A New Approach to the Debate

  While my conclusion regarding English only laws is the same as liberals' conclusions, I have reached it for a different reason.

  It is one thing to use government force to keep predators of the two-legged variety from plundering the working masses -- it is yet another for an elite group to use government force to impose their vision of an ideal society on everyone else. We would do well to heed Eric Hoffer's warning when he described an intellectual as "a self-appointed soul engineer who sees it as his sacred duty to operate on mankind with an ax." 5

  Thomas Paine elaborated on this issue quite pointedly: "Some writers have so confounded society with government, as to leave little or no distinction between them; whereas they are not only different, but have different origins. Society is produced by our wants, and government by our wickedness; the former promoting happiness positively by uniting our affections, the latter negatively by restraining our vices. ". . . Society in every state is a blessing, but Government, even in its best state is but a necessary evil; in its worst state an intolerable one: for when we suffer, or are exposed to the same miseries by a Government, which we might expect to suffer in a country without a Government, our calamity is heightened by reflecting that we furnish the means by which we suffer." 6 In short, if people choose lifestyles that are less productive than Western cultural ideals, so be it. As long as the rest of society is not forced to subsidize other peoples' choices, they should have the right to make those choices. In fact, there is much talk about how people in Western culture might benefit from not defining wealth in such narrow material terms.

  Also, it is true that a common language spread out over a large land mass will naturally improve the processes of production and distribution. But, like other such ideals, are they so important that people rights and dignity should be sacrificed on the alter of those ideals?

  I find Chinese and Vietnamese communities to be representative of how things might run were we to allow the rest of society of operate by the same principles. These communities have many people who do not wish to speak English. In exchange for this luxury, they accept a lower standard of living because they must hire themselves out to business owners who have learned English and are able to communicate with the larger community. While I am sure that all is not sweetness and light, they do sort themselves out, and they are rewarded by the market accordingly.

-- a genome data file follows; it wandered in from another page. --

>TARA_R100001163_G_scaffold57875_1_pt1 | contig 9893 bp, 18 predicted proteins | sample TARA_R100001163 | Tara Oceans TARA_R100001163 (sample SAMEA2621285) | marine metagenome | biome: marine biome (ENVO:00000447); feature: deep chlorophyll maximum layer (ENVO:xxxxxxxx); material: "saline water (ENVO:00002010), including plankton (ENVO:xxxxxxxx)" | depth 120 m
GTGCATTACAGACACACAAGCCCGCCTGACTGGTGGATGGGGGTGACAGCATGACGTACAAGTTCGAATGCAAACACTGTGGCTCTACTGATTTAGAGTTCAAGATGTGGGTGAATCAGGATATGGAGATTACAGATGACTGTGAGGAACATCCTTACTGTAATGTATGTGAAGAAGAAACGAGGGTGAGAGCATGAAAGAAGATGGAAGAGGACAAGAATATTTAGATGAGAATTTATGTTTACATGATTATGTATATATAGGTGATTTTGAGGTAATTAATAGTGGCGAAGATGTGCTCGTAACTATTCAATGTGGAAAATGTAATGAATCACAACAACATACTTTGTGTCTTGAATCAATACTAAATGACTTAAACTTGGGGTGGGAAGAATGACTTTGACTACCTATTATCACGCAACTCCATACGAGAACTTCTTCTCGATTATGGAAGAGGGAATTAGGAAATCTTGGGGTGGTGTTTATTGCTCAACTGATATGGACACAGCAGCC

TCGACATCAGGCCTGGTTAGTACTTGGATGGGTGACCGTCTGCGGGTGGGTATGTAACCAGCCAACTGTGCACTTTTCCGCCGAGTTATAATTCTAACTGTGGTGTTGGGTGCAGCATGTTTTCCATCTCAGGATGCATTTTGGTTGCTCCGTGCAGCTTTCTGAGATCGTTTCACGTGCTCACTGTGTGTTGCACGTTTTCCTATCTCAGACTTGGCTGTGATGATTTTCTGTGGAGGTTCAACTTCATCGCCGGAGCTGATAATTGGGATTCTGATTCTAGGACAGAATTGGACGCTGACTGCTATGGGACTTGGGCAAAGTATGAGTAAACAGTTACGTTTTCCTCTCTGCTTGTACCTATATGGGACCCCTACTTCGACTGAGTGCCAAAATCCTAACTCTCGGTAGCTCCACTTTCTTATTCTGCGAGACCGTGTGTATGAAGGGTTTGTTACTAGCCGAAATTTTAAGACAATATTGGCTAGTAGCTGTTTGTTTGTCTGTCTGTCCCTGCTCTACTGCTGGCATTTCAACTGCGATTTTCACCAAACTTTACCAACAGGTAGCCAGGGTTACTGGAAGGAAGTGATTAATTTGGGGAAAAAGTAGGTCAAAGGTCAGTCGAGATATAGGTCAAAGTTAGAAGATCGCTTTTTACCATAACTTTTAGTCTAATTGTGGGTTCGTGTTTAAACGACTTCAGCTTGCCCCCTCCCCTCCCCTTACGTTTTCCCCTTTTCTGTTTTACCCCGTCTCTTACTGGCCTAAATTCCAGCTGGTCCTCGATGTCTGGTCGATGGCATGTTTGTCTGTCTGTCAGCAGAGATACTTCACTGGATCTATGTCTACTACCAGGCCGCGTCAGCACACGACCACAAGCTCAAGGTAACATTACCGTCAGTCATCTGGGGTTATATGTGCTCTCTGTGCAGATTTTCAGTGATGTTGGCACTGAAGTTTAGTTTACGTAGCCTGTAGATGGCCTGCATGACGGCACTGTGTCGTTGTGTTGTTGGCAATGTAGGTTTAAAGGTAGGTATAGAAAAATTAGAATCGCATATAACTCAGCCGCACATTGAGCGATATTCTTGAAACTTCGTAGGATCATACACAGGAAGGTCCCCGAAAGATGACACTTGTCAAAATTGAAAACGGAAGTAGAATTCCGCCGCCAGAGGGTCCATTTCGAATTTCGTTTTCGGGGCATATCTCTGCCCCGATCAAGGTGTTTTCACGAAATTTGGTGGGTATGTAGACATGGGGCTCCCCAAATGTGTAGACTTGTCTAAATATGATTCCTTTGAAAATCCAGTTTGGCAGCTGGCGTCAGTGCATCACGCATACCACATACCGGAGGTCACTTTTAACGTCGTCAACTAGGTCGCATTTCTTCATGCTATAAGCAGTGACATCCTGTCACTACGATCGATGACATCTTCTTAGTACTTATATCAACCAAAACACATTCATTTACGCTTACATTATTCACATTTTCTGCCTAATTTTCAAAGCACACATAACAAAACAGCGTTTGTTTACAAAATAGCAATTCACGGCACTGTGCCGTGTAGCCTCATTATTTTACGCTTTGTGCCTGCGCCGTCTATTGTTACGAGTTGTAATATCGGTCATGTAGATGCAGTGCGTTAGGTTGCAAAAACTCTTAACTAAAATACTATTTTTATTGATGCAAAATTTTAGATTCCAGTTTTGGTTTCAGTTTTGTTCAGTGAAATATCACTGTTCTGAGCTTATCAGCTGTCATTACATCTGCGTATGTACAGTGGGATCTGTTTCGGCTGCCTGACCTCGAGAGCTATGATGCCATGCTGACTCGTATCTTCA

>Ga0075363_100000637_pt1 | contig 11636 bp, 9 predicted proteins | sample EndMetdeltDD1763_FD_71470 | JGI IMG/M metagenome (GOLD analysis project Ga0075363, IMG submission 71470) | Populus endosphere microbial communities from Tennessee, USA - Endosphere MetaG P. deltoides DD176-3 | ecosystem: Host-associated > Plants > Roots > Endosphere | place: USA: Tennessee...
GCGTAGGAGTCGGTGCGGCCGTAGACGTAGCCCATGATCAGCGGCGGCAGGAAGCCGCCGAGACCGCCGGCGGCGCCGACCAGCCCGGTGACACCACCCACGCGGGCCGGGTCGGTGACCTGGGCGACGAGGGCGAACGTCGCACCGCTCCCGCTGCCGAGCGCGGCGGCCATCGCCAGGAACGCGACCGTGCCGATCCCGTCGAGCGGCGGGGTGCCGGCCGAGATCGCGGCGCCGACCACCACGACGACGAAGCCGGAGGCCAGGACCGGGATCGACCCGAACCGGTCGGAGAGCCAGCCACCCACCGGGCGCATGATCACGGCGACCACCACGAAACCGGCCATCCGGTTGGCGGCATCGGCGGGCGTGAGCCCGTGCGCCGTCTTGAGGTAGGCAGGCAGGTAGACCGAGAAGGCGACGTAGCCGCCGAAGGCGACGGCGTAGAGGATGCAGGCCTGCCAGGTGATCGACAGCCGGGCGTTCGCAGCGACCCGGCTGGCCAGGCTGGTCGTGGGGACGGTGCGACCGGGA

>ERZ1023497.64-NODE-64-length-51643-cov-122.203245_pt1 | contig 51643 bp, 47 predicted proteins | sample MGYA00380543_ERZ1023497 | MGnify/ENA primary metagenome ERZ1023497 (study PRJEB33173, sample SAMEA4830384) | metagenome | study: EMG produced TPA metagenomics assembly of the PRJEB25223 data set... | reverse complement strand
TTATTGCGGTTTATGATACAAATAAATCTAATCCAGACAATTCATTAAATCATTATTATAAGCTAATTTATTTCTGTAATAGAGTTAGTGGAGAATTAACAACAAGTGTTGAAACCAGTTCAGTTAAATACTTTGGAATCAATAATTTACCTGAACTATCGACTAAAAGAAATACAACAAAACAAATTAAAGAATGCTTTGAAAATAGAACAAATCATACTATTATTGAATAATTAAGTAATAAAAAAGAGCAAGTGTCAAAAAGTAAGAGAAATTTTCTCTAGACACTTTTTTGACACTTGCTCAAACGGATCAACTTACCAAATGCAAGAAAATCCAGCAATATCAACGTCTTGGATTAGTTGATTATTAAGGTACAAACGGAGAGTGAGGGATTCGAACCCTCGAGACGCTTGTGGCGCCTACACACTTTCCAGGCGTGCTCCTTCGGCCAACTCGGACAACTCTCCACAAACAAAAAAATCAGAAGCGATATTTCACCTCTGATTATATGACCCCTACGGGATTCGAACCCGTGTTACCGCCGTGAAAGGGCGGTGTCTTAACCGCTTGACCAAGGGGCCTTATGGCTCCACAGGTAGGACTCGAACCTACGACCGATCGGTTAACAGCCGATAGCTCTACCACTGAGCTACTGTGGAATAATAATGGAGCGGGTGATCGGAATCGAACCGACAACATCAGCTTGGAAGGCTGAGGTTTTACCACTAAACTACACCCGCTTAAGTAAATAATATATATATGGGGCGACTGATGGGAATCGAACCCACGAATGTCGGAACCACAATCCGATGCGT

Additionally, the Western cultural experiment is not the only useful model. People from Japan and the rest of the Orient are not slouches by any means. In fact, they have been known to look down on America’s decadence and decline. Being somewhat lazy myself, I am glad that I do not have some Samurai warrior pointing a sword at my back and demanding that I be more prosperous. Instead, I am happy to drive the superior automobiles they make which require less work to own and maintain, and further supports me in my lazy lifestyle.

  Overall, life is one big experiment. As other species have many variations according to different climates and circumstances, so does the human specie. Within the human specie are 5 billion-plus individuals with different values. Some want to work hard to acquire much material wealth. Others want to live simply and to enjoy more free time. Why shouldn't they all be allowed to live according to their own values so long as the consequences of their choices are not forced on others who have different values?

  In short, different cultures and languages should not be censured, nor should they be subsidized. This approach would mean much less government to support and less regulations to print in one or a number of languages. (Besides, who better than the community leaders are qualified to determine what languages laws should be published in.)

  The 14th Amendment to the Constitution calls for equal protection under the law. Our current debate only promises us equal oppression under the law. As long as the law benefits one party at the expense of another, equality under the law is an impossibility.

1. Max Weber, The Protestant Ethic and the Spirit of Capitalism (New York: Scribner, 1950), p. 117.
2. Lawrence E. Harrison, Who Prospers?: How Cultural Values Shape Economic and Political Success  (New York: BasicBooks, 1992), p. 41.
3. Barbara Ward, "The Economic Revolution," Adventures of the Mind from the Saturday Evening Post  (New York:Alfred A Knopf, Inc., 1959, 1960, 1961), p. 264.
4. Bill Piatt, English Only?: Law and Language Policy in the United States  (Albuquerque: University of New Mexico Press, 1990.), 156.
5. Ron Gross, The Independent Scholar's Handbook  (Reading, MA: Addison-Wesley, 1982), p. 36.
6. Thomas Paine, edited by Moncure Daniel Conway, "Common Sense", The Writings of Thomas Paine  (New York: G.P. Putnam's Sons, 1894), p. 69.

| Article Index | Top of Page |